Posted by: Greg T. Spielberg on June 19
Over the past few weeks you may have noticed BusinessWeek/YouGov’s Optimism Index on our Case for Optimism page.
Our weekly index combines U.S. public opinion and forecasts from leading economic establishments. In the spirit of transparency, we want to make public the sources we use to build this proprietary index. We’re not going to divulge the algorithms we use to formulate the index (hey, Google doesn’t), but we do want to disclose where the data comes from:
* The Chicago Board Options Exchange (CBOE) Volatility Index, which displays the expected market volatility of the S&P 500 over the next 30 days. A higher expected volatility typically translates the pessimistic investing outlook. Not surprisingly, back in November the tumultuous index hit 80 — which market-watchers read as “No swimming!” Now, the index is down to 30, a benchmark that traditionally signifies smooth waters.
* Bloomberg’s GDP forecast for 2009 and 2010.
* Bloomberg’s prediction for unemployment rates in 2009 and 2010.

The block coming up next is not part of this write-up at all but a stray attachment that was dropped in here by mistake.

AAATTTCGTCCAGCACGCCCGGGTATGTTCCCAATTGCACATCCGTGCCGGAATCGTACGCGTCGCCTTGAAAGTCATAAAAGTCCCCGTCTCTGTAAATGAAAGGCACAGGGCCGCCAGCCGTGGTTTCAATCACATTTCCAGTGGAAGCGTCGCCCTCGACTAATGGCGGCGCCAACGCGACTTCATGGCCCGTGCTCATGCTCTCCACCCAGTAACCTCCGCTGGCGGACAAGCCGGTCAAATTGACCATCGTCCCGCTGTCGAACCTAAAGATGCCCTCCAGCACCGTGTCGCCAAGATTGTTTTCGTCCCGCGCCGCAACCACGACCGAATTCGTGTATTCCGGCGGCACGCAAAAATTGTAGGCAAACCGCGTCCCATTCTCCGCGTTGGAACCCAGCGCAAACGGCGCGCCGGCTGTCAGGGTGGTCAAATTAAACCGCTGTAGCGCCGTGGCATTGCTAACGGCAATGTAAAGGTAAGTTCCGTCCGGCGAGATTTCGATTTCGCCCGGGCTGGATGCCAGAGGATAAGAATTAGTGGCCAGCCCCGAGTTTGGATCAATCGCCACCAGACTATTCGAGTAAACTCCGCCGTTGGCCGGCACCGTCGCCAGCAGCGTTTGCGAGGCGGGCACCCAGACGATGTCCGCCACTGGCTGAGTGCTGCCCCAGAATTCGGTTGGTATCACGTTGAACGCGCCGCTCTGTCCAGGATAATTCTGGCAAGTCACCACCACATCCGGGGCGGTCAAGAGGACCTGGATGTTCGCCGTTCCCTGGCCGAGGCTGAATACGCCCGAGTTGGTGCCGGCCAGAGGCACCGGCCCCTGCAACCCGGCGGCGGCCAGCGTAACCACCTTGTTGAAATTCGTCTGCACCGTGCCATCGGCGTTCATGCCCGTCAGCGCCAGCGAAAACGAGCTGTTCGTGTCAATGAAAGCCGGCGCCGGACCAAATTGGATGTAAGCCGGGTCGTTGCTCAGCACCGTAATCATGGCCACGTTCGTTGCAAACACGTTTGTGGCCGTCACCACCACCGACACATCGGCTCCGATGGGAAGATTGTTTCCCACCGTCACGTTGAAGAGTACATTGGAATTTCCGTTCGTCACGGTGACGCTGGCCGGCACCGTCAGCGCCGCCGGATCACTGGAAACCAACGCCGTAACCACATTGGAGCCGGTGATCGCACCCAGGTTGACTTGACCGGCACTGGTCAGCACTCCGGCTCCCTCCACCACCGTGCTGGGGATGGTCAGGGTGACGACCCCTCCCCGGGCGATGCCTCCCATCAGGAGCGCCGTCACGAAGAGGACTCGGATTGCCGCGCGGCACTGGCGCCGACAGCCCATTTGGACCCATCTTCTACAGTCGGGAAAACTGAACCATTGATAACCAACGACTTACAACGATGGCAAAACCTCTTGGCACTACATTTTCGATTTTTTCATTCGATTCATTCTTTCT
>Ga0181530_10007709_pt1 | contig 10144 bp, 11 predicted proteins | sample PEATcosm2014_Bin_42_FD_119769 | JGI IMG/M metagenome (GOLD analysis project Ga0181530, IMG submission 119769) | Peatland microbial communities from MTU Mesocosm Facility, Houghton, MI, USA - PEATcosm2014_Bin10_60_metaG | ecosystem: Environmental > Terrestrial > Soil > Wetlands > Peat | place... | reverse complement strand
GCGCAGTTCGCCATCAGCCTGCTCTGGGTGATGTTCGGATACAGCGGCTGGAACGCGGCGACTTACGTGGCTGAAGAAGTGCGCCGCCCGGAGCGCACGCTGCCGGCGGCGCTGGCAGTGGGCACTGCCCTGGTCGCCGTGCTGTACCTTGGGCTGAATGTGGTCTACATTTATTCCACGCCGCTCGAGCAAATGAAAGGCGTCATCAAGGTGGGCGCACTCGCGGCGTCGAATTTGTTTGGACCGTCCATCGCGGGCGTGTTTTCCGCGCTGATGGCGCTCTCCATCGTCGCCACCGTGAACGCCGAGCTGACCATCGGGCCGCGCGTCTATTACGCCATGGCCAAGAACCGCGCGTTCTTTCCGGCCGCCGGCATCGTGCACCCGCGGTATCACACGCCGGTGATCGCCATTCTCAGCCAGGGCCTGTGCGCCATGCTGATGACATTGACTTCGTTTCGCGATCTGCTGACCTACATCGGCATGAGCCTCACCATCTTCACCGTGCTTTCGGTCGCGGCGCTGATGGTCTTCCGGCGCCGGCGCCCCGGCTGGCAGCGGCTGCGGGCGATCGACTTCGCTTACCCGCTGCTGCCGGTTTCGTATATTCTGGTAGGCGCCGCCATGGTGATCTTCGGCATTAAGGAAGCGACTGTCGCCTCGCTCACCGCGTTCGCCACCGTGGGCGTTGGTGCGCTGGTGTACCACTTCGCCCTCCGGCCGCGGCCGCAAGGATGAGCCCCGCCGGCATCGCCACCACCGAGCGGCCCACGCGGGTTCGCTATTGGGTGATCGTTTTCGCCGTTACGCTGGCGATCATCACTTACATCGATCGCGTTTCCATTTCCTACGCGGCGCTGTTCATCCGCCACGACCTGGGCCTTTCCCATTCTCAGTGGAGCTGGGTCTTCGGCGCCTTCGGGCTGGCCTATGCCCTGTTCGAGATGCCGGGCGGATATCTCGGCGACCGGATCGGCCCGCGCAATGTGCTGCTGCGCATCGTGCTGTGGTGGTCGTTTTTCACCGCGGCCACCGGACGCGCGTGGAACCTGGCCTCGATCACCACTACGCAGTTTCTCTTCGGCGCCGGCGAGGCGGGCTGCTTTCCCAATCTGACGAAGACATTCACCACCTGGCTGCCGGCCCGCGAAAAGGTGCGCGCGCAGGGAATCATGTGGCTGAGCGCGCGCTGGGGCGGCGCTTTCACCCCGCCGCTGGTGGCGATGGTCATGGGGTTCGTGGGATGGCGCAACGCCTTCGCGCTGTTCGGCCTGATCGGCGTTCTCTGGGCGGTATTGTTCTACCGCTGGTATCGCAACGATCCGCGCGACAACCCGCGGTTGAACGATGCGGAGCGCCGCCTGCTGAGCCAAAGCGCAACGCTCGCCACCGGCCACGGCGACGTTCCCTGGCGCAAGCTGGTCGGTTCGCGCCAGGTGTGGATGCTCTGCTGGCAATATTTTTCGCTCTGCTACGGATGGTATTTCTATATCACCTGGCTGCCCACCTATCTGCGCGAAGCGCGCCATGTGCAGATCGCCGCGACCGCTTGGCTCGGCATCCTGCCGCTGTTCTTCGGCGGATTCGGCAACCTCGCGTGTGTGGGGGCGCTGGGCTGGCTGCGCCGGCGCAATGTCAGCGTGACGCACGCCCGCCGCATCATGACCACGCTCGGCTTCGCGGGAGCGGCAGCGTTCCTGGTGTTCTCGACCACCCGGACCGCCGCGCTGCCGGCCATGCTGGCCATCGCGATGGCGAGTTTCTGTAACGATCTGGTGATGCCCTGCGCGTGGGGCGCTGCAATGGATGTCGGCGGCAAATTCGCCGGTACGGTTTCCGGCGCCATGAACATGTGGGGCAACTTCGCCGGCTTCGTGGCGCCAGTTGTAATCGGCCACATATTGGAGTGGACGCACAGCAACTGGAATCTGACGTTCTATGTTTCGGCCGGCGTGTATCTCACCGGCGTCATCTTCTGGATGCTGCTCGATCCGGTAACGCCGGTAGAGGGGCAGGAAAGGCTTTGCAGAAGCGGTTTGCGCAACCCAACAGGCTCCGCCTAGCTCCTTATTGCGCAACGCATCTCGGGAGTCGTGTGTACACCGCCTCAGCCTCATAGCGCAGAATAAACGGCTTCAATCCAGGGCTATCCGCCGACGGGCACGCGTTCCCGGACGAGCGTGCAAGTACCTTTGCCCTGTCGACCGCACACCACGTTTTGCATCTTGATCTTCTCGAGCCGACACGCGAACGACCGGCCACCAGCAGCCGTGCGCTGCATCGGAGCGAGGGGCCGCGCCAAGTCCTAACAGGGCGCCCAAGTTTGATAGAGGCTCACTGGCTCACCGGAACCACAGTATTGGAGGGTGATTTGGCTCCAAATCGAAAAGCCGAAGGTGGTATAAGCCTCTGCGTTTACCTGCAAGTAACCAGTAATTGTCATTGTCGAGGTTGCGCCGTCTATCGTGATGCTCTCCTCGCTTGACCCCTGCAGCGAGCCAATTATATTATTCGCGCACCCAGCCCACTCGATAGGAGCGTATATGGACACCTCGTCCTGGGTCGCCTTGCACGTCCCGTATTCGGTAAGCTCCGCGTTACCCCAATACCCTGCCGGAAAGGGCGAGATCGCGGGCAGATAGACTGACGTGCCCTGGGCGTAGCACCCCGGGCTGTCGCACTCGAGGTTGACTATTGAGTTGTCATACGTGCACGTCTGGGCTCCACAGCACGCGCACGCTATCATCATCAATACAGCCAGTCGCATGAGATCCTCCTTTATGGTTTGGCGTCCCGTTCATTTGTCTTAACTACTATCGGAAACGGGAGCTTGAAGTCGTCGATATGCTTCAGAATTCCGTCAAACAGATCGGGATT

* To track the ever-shifting opinions of Americans, YouGov polls a representative sample of 1,000 citizens each week. From this survey, we use three questions:
“Overall, do you think the economy is getting better or worse?”
“If you lost your job, how hard would it be for you to find a new job that paid as much as you are making now?”
“Do you think the stock market will be higher or lower 12 months from now?”
As we’ve seen from comments on our site, readers enjoy armchair forecasting as well. Post a comment to weigh in on which direction you think the economy is heading. And let us know what you think of our index.
BusinessWeek’s Joe Weber, Patricia O'Connell, Michelle Conlin, Frederik Balfour, Peter Coy, Greg Spielberg and Roger Crockett examine The Case for Optimism by looking past the financial turmoil and economic unrest gripping the globe to focus on the promising future that lies on the other side of this storm. We’ll chronicle the forward thinkers investing in R&D, launching promising new products, entering new markets, or implementing management and leadership.
See why BusinessWeek Editor-In-Chief Stephen J. Adler is optimistic about the economy amid the sharpest downturn since the Great Depression.